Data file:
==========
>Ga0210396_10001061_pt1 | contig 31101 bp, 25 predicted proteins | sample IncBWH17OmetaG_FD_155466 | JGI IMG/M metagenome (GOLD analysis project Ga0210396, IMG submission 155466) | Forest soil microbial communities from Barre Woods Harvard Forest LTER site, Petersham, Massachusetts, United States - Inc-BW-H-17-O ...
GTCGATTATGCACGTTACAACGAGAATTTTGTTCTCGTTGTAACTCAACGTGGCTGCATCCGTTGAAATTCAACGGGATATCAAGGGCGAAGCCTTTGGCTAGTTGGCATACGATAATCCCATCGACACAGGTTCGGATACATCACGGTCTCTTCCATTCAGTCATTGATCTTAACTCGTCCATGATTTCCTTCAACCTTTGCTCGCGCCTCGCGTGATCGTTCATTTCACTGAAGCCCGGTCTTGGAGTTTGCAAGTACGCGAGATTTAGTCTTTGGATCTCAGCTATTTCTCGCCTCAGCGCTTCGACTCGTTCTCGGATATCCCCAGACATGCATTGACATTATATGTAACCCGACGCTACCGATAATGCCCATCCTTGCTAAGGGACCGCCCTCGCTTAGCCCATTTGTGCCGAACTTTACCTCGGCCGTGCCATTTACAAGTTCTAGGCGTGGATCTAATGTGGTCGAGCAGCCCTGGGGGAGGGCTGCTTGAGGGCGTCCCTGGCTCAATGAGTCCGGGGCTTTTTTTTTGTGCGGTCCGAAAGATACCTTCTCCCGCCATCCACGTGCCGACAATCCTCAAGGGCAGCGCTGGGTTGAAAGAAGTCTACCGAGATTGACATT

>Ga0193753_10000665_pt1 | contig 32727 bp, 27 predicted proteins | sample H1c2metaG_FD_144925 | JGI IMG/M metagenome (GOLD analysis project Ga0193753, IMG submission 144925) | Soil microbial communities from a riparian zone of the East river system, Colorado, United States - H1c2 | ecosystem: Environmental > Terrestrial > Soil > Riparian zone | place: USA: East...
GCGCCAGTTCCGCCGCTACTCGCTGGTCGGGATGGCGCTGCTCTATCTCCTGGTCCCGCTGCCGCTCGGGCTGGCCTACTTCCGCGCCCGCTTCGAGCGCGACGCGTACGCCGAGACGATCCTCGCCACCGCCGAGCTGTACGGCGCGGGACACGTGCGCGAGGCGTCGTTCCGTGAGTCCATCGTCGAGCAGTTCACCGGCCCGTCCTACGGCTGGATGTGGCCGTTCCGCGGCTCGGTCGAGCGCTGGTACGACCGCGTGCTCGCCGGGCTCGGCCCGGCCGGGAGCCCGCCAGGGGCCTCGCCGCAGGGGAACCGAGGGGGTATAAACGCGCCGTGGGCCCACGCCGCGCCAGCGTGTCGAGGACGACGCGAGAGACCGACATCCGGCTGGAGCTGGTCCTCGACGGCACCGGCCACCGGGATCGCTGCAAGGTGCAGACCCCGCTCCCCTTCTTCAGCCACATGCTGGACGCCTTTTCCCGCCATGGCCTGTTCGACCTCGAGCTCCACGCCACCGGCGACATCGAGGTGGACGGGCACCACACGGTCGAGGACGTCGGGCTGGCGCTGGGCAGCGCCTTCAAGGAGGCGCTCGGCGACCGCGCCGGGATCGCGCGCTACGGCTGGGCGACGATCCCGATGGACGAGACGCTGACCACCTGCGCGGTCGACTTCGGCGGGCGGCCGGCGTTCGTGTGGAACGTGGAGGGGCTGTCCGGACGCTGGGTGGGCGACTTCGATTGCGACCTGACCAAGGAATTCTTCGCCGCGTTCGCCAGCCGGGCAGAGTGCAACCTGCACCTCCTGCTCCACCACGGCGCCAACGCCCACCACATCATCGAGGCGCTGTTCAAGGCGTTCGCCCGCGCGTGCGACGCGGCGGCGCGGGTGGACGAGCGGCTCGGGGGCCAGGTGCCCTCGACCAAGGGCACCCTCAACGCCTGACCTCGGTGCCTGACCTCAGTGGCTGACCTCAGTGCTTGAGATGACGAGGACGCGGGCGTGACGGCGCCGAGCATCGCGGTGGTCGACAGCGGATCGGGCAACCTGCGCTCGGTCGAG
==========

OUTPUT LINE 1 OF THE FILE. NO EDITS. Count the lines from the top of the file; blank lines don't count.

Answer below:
>Ga0210396_10001061_pt1 | contig 31101 bp, 25 predicted proteins | sample IncBWH17OmetaG_FD_155466 | JGI IMG/M metagenome (GOLD analysis project Ga0210396, IMG submission 155466) | Forest soil microbial communities from Barre Woods Harvard Forest LTER site, Petersham, Massachusetts, United States - Inc-BW-H-17-O ...